The 2013 Federal Employee Viewpoint Survey (FEVS) by the Office of Personnel Management, released earlier this month, found that 49 percent of government workers said their agency allows partiality and pressure to conform to partisan politics.
Only 51 percent of respondents agreed with the statement "arbitrary action, personal favoritism, and coercion for partisan political purposes are not tolerated."
The federal government is also far from operating on a merit-based system, based on the answers to the 84-question survey.
Just 19 percent said pay raises are dependent on "how well employees perform their jobs," and 28 percent said, "steps are taken to deal with a poor performer who cannot or will not improve" in their agency.
Only 32 percent said, "Promotions in my work unit are based on merit," down two percentage points from a year ago.
Workplace awards are also not based on actual job performance, according to 38 percent of federal employees. Only 35 percent think creativity and innovation are rewarded.
According to the questionnaire, the government workforce is also not very diverse despite placing a high importance on the issue.
"The actions of the federal government—promoting an inclusive workforce offering a multitude of unique employee experiences, perspectives, and knowledge—demonstrates that it values, emphasizes, and supports diversity in the broadest sense," the survey said.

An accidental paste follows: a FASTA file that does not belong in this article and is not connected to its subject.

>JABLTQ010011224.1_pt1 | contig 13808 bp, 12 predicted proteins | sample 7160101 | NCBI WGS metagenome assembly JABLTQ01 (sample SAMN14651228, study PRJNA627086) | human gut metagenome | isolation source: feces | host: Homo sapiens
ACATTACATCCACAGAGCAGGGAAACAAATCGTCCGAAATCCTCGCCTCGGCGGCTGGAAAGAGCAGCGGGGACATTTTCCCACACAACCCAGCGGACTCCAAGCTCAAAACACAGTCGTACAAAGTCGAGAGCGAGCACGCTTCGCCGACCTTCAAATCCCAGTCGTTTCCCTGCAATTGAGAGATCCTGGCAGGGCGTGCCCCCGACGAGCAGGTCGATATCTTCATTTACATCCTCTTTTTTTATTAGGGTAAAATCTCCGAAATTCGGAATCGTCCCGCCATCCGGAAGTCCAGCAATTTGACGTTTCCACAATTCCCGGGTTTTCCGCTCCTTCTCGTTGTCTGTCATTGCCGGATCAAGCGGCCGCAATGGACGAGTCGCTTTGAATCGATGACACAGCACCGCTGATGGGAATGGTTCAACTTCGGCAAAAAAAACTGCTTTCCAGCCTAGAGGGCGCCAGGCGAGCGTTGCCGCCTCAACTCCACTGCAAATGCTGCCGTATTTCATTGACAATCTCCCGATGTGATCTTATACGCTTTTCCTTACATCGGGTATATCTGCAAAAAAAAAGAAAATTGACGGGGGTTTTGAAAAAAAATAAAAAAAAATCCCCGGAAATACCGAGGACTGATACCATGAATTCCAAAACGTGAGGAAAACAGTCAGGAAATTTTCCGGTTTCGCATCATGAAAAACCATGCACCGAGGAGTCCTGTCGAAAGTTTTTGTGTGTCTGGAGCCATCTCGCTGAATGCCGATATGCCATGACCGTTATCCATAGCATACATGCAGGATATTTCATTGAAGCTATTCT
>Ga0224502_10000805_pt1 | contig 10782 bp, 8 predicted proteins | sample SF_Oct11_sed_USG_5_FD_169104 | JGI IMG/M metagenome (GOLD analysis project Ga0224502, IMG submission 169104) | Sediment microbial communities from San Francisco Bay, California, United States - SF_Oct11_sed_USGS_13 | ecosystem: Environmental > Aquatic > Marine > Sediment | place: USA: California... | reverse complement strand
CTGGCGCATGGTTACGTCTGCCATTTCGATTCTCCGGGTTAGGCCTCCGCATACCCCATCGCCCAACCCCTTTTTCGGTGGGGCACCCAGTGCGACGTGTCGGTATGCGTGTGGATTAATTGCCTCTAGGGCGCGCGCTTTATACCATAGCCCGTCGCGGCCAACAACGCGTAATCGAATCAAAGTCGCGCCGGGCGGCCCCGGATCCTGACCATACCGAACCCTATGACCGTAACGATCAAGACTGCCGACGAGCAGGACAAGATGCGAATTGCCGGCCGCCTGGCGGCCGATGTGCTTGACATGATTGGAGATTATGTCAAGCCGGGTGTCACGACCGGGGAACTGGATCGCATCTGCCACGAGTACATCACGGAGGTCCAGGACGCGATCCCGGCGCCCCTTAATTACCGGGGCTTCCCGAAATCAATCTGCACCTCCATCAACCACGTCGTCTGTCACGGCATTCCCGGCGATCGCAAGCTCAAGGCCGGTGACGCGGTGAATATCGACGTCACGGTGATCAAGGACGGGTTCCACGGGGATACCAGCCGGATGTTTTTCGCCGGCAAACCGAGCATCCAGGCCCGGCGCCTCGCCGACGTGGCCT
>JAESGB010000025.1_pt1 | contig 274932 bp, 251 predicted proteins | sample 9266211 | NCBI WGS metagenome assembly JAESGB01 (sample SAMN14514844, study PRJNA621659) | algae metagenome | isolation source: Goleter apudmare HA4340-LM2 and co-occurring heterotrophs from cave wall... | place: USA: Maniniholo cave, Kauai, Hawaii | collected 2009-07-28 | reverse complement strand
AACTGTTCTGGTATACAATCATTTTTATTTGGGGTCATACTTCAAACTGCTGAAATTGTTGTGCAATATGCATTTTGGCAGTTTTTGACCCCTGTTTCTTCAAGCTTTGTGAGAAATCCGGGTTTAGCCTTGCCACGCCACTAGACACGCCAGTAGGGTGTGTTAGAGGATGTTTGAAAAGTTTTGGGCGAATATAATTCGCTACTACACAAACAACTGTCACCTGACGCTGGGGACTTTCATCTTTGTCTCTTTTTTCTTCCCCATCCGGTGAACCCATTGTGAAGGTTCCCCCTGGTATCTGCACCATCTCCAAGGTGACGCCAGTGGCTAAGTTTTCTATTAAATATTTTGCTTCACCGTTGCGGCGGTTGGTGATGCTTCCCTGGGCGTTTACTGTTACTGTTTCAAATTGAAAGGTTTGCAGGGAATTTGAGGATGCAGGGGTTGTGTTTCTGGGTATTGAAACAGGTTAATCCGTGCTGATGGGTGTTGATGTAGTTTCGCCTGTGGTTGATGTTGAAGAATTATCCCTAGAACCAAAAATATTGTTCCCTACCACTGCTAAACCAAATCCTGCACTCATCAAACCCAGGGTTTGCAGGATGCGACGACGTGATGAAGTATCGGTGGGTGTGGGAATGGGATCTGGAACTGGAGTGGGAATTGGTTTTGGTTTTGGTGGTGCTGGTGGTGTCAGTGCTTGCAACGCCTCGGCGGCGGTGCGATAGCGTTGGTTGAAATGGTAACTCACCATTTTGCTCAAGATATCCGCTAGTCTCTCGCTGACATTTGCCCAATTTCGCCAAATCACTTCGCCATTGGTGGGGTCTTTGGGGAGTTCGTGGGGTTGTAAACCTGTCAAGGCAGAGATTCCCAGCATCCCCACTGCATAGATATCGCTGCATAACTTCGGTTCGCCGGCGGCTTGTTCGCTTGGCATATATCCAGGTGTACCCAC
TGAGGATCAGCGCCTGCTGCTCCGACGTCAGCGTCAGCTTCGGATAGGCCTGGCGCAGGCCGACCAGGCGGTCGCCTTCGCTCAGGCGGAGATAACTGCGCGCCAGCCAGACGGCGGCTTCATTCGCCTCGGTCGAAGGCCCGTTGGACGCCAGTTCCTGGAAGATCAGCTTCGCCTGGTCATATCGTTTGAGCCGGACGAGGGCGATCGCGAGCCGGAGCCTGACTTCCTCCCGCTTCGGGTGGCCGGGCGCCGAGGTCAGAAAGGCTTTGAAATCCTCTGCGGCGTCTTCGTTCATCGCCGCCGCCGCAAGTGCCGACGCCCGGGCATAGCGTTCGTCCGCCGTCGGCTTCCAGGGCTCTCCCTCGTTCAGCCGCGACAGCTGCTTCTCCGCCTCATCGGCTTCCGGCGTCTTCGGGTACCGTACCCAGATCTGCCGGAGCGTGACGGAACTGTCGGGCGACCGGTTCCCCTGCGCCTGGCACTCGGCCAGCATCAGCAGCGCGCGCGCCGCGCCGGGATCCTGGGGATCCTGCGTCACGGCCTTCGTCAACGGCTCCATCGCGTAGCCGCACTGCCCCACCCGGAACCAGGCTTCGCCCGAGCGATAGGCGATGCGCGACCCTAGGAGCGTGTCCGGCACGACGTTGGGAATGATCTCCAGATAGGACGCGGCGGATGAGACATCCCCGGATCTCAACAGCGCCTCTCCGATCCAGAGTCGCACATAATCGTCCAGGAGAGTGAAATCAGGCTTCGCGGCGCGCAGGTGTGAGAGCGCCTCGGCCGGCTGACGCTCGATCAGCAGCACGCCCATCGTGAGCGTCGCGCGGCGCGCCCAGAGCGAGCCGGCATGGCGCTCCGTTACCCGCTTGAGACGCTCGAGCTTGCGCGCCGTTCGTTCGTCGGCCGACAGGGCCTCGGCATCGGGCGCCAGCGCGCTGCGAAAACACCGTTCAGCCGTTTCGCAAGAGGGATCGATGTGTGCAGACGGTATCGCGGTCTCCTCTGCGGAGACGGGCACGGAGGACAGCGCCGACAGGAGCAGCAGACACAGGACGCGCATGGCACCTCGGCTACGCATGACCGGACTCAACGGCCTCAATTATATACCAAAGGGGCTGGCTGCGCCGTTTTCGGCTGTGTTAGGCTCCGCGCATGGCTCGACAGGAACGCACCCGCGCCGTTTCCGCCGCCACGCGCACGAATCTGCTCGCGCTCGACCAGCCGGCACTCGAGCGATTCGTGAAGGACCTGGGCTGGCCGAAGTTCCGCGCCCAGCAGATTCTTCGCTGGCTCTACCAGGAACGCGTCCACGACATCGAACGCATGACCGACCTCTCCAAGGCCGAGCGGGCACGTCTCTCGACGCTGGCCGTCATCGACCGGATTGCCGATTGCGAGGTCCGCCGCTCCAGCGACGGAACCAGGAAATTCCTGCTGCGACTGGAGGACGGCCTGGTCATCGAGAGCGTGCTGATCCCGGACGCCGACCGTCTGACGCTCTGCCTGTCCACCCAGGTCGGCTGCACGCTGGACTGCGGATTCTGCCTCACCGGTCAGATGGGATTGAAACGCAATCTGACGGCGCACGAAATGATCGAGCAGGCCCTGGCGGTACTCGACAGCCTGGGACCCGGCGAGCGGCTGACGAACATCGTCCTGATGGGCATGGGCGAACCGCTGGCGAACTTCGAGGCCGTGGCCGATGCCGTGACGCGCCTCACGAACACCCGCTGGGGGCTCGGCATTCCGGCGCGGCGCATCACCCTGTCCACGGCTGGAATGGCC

A "snapshot" of the federal workforce, however, found that only 2.7 percent of government workers are LGBT. Thirteen percent are disabled.
The survey respondents were 73 percent white, 16 percent black, and 5 percent Asian.
"Why Is It Important to Examine Diversity?" the OPM asks. "Hiring initiatives, executive orders, court rulings, and the press have recently put veterans, the LGBT community, and people with disabilities in the spotlight. As a result there is an increasing need to better understand these three diversity groups."
Of the 2.7 percent that are LGBT, a third are between the ages of 50 and 59, and the highest percentage have worked for the government for more than 20 years (29 percent).
Only 2 percent are 25 or younger and only 2 percent were hired within the last year.
The FEVs started asking government workers about their sexual orientation in 2012 because the diversity "lens" has been expanded in recent years, the OPM said, with a heightened focus on LGBT, people with disabilities, and veterans.
The results were based on responses from 376,577 federal workers, spanning across over 80 different agencies. Overall, 35 percent have been employed by the government for over 20 years, and 68 percent have no plans to leave.
A growing number of employees are working from home. Government-wide, 27 percent participate in "telework," the survey said.
The OPM cited the Department of Agriculture as being successful in getting more of its employees to stay home, crediting a "Let’s talk telework" webinar they held. The agency has increased the number of workers eligible to telecommute by 13 percent since 2012.
The survey has been conducted every year since 2002, as a tool for "gathering information, empowering employees, and inspiring change."
But not many federal workers think the survey is useful. Only 38 percent said, "I believe the results of this survey will be used to make my agency a better place to work."